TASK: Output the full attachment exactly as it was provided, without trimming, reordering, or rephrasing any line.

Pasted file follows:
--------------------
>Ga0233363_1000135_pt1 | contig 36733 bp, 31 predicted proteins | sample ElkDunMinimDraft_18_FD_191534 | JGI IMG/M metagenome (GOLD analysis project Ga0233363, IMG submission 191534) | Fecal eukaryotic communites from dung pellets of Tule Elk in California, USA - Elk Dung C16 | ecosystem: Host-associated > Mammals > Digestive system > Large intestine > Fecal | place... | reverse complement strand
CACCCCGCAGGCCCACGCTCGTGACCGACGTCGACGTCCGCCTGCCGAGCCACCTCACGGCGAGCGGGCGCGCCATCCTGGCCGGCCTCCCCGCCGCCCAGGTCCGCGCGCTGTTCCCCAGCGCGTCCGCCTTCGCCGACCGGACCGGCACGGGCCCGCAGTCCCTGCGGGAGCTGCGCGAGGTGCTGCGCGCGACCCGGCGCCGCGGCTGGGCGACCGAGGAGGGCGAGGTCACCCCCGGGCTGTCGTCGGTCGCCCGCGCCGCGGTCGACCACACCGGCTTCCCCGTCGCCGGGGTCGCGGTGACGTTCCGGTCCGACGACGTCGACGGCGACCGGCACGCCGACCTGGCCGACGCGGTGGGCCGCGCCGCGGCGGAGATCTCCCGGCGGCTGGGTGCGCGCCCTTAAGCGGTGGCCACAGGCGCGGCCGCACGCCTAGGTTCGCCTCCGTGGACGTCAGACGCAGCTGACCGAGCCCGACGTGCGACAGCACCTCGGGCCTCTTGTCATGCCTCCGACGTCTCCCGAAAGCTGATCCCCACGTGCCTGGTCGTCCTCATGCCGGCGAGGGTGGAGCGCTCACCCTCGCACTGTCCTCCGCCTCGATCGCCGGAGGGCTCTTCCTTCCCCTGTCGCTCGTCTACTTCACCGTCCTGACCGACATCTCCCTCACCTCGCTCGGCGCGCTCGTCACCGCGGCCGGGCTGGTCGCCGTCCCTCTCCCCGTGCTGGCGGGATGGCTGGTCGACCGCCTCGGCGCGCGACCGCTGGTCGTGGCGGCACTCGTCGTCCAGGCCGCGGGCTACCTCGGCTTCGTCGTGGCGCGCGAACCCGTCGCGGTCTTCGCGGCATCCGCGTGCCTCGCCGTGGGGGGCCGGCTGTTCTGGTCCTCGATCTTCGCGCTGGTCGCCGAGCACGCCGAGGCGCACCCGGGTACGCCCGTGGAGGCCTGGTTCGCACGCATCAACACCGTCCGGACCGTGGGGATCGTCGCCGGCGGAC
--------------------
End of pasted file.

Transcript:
>Ga0233363_1000135_pt1 | contig 36733 bp, 31 predicted proteins | sample ElkDunMinimDraft_18_FD_191534 | JGI IMG/M metagenome (GOLD analysis project Ga0233363, IMG submission 191534) | Fecal eukaryotic communites from dung pellets of Tule Elk in California, USA - Elk Dung C16 | ecosystem: Host-associated > Mammals > Digestive system > Large intestine > Fecal | place... | reverse complement strand
CACCCCGCAGGCCCACGCTCGTGACCGACGTCGACGTCCGCCTGCCGAGCCACCTCACGGCGAGCGGGCGCGCCATCCTGGCCGGCCTCCCCGCCGCCCAGGTCCGCGCGCTGTTCCCCAGCGCGTCCGCCTTCGCCGACCGGACCGGCACGGGCCCGCAGTCCCTGCGGGAGCTGCGCGAGGTGCTGCGCGCGACCCGGCGCCGCGGCTGGGCGACCGAGGAGGGCGAGGTCACCCCCGGGCTGTCGTCGGTCGCCCGCGCCGCGGTCGACCACACCGGCTTCCCCGTCGCCGGGGTCGCGGTGACGTTCCGGTCCGACGACGTCGACGGCGACCGGCACGCCGACCTGGCCGACGCGGTGGGCCGCGCCGCGGCGGAGATCTCCCGGCGGCTGGGTGCGCGCCCTTAAGCGGTGGCCACAGGCGCGGCCGCACGCCTAGGTTCGCCTCCGTGGACGTCAGACGCAGCTGACCGAGCCCGACGTGCGACAGCACCTCGGGCCTCTTGTCATGCCTCCGACGTCTCCCGAAAGCTGATCCCCACGTGCCTGGTCGTCCTCATGCCGGCGAGGGTGGAGCGCTCACCCTCGCACTGTCCTCCGCCTCGATCGCCGGAGGGCTCTTCCTTCCCCTGTCGCTCGTCTACTTCACCGTCCTGACCGACATCTCCCTCACCTCGCTCGGCGCGCTCGTCACCGCGGCCGGGCTGGTCGCCGTCCCTCTCCCCGTGCTGGCGGGATGGCTGGTCGACCGCCTCGGCGCGCGACCGCTGGTCGTGGCGGCACTCGTCGTCCAGGCCGCGGGCTACCTCGGCTTCGTCGTGGCGCGCGAACCCGTCGCGGTCTTCGCGGCATCCGCGTGCCTCGCCGTGGGGGGCCGGCTGTTCTGGTCCTCGATCTTCGCGCTGGTCGCCGAGCACGCCGAGGCGCACCCGGGTACGCCCGTGGAGGCCTGGTTCGCACGCATCAACACCGTCCGGACCGTGGGGATCGTCGCCGGCGGAC